The Jewish Community Marks One Year Since the Pittsburgh Attack; Asks for a “Pause with Pittsburgh”

The Jewish Community Marks One Year Since the Pittsburgh Attack; Asks for a “Pause with Pittsburgh”

Posted on October 25, 2019


CONTACT:

Julie Livingston

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October 25th, 2019, New York, NY...Almost one year ago, on a quiet Saturday morning, Pittsburgh’s Jewish community suffered the most brutal anti-Semitic attack in U.S. history when a gunman opened fire in the Tree of Life building, taking the lives of 11 innocent people across three Pittsburgh congregations: Dor Hadash, New Light, and Tree of Life * Or L'Simcha, which all were joined in prayer. One year later, we will take a moment to honor the memory of those we lost and other people who were affected. In solidarity, the United Synagogue of Conservative Judaism will join The Jewish Federations of North America and a host of other Jewish organizations across the country in taking a moment to Pause with Pittsburgh.

“USCJ strives to strengthen kehillot—Jewish communities inside and outside the walls of a synagogue. As painful as the events of last year were for the Jewish community, we know that the strength of our international kehilla will help in overcoming this tragedy. We are proud to stand in solidarity with the Jewish community of Pittsburgh as they mourn, remember, and move forward,” said Leslie Lichter, Interim CEO, USCJ.

A Virtual Remembrance: October 27th, 5:00pm EST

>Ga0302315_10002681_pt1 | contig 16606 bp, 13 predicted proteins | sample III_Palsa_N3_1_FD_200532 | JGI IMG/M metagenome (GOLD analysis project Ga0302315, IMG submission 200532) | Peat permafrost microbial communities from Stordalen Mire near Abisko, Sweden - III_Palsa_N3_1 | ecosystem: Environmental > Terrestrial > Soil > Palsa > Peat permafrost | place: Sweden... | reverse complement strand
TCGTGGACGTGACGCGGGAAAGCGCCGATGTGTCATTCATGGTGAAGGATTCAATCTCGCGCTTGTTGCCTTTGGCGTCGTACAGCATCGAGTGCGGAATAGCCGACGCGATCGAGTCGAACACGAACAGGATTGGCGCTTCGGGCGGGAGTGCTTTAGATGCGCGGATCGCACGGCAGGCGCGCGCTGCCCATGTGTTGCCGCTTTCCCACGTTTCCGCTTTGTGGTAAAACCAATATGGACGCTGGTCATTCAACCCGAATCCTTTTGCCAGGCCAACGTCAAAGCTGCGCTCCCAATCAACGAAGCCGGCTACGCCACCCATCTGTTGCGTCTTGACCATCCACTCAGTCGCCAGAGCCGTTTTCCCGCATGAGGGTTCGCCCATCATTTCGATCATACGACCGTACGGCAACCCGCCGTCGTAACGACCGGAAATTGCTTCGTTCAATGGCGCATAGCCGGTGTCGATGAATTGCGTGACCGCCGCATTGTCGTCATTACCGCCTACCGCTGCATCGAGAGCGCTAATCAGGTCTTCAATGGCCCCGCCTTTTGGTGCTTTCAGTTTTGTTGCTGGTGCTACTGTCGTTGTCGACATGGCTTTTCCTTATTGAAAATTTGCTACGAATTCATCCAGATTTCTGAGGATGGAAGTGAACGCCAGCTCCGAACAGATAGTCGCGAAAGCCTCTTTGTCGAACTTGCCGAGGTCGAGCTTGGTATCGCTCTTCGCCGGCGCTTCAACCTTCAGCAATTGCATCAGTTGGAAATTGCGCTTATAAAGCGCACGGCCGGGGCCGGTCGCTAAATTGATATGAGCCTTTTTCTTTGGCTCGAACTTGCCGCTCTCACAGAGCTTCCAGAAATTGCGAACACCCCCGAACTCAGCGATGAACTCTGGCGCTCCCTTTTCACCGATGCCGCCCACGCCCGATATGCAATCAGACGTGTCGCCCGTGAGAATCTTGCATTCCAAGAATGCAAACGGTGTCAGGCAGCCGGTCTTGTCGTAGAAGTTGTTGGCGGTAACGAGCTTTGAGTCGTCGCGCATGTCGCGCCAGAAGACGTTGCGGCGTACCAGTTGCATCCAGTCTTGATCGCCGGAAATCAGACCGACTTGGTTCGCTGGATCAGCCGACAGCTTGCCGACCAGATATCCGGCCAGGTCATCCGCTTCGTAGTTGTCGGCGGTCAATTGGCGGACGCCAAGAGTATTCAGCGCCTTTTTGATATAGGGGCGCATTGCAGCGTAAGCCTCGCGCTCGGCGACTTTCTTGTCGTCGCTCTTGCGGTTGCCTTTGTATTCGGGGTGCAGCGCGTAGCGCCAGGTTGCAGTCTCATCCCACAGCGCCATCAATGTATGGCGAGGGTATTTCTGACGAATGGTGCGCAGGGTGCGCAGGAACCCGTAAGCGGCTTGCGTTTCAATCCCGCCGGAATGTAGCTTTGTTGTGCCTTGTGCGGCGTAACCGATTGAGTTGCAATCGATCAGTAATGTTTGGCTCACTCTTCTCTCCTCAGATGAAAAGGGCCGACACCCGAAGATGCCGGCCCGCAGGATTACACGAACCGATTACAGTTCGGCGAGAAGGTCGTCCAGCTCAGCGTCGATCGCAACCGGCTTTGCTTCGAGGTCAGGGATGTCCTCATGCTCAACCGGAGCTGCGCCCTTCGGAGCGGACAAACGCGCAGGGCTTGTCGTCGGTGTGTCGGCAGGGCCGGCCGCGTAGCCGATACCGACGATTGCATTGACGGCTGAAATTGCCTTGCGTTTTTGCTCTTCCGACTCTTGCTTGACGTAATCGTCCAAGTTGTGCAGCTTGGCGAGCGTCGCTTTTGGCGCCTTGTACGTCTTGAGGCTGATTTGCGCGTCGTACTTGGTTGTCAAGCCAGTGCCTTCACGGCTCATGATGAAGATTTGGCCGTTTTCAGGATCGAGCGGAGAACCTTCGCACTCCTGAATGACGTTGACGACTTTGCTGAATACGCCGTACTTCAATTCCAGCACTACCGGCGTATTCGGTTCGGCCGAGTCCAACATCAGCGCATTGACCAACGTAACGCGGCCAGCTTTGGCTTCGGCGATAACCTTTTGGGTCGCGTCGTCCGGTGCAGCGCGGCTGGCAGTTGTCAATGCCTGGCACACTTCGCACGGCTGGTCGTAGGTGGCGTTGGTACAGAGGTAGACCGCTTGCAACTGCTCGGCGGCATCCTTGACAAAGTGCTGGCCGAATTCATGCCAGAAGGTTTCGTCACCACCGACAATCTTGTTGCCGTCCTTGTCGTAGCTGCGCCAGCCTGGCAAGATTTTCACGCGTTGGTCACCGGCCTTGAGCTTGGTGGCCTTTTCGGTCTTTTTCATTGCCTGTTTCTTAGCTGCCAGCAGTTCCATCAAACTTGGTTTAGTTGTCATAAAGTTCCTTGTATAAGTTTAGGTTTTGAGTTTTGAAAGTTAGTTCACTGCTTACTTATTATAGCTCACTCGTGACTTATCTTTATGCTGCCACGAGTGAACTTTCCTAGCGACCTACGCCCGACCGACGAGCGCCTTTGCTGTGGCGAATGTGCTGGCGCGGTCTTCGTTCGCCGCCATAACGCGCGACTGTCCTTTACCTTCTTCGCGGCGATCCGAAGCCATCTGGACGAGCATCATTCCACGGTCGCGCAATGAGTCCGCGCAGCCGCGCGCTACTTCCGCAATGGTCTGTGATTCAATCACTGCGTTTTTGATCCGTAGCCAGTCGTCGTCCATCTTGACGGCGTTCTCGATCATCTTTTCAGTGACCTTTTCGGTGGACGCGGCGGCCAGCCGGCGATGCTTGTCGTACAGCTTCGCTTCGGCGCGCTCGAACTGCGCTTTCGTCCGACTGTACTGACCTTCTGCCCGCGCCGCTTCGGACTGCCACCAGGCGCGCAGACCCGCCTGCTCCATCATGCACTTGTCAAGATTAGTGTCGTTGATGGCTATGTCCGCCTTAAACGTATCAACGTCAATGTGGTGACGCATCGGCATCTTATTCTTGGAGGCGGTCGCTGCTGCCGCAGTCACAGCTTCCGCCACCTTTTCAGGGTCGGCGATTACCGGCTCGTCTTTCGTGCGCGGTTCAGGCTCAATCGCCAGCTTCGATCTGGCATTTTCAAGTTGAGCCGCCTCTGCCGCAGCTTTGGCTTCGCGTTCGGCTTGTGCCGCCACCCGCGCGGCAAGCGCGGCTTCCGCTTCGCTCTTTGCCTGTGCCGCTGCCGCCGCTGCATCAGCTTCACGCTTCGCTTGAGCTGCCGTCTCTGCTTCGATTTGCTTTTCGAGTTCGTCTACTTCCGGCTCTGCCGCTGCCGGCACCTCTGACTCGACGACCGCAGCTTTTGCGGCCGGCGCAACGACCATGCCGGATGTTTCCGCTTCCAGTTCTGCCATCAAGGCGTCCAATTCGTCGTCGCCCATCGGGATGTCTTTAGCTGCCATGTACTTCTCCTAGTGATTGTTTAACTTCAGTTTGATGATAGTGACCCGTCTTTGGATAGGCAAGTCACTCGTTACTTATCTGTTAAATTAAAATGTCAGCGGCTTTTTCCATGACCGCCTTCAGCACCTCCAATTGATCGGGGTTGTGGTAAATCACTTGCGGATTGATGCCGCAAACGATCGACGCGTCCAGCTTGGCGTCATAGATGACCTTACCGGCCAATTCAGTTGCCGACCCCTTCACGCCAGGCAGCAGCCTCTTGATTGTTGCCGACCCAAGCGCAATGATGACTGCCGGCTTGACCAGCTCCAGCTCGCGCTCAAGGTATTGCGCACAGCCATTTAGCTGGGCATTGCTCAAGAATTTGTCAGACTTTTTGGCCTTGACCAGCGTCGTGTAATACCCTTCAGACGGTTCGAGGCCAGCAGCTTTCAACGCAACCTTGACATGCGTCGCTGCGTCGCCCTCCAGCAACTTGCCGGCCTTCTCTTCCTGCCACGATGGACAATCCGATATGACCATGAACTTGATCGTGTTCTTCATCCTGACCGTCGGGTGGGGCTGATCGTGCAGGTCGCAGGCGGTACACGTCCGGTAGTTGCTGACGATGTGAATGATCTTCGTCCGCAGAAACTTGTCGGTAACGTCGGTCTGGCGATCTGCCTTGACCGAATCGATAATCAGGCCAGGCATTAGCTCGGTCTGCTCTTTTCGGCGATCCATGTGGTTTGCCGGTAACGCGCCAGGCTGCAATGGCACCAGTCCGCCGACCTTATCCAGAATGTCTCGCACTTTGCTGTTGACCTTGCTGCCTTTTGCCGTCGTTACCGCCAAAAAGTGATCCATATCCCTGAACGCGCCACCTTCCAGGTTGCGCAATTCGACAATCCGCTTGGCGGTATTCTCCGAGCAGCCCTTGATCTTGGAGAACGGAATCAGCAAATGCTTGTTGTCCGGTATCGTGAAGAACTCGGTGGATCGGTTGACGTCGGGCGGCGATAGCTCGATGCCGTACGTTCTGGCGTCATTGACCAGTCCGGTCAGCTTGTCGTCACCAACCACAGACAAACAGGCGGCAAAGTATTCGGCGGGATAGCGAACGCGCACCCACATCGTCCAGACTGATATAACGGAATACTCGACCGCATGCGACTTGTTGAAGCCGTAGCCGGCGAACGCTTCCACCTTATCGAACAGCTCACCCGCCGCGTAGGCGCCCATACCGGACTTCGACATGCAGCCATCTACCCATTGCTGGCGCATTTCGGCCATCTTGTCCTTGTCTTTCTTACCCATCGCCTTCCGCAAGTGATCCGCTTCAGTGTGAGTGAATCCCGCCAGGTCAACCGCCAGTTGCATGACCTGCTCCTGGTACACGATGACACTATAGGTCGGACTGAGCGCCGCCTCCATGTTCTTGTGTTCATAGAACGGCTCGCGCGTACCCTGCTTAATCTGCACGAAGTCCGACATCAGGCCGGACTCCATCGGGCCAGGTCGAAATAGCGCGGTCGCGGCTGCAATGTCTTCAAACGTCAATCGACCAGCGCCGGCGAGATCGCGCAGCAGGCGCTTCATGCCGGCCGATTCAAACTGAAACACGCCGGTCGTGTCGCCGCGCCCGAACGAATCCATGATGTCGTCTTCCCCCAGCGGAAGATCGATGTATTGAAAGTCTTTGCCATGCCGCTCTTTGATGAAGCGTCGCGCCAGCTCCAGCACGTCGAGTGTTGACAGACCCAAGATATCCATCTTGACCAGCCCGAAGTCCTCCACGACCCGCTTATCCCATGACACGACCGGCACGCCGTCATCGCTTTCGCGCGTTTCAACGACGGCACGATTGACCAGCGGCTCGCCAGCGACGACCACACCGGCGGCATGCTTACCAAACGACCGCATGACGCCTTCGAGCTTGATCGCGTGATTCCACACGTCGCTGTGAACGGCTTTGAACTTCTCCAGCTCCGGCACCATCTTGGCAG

On October 27 at 5:00 pm EST, one year to the day since the attack, the Pittsburgh community will join in a public memorial service for a moment of remembrance, which will allow others to stop—wherever they are—and join together. Those who wish to participate can sign up to receive a text message at 5 pm EST that will contain a video reading of a mourning prayer and the names of the 11 lives lost. Following the prayer, there will be a livestream of Pittsburgh’s public memorial service and the opportunity to submit messages of support and solidarity by text.

“Nothing can erase what happened one year ago—but we can choose to stand even stronger and strive even further to demonstrate our resilience and strength as a People,” said Eric Fingerhut, president and CEO of The Jewish Federations of North America. “Through the darkness of this tragedy we have seen a wave of solidarity, and we are gratified that it has sparked a movement of renewed unity.”

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About USCJ

Founded in 1913, USCJ is the network of nearly 600 Conservative Jewish communities across North America. We represent the values and beliefs of an authentic and dynamic Judaism in the United States, Canada, Mexico and Israel. Our work strengthens kehillot (Jewish communities inside and outside the walls of a synagogue) by providing visionary leadership training, creating opportunities for Jews of all ages to learn and grow, sharing essential resources, and seeding innovative ideas. Learn more at www.uscj.org.

About The Jewish Federations of North America

The Jewish Federations of North America represents 146 Jewish Federations and 300 members of the Network communities--collectively among the top 10 charities on the continent. Together with our partners, we protect and enhance the well-being of Jews worldwide through the values of tikkun olam (repairing the world), tzedakah (charity and social justice) and Torah (Jewish learning). For more information, visit: https://www.jewishfederations.org/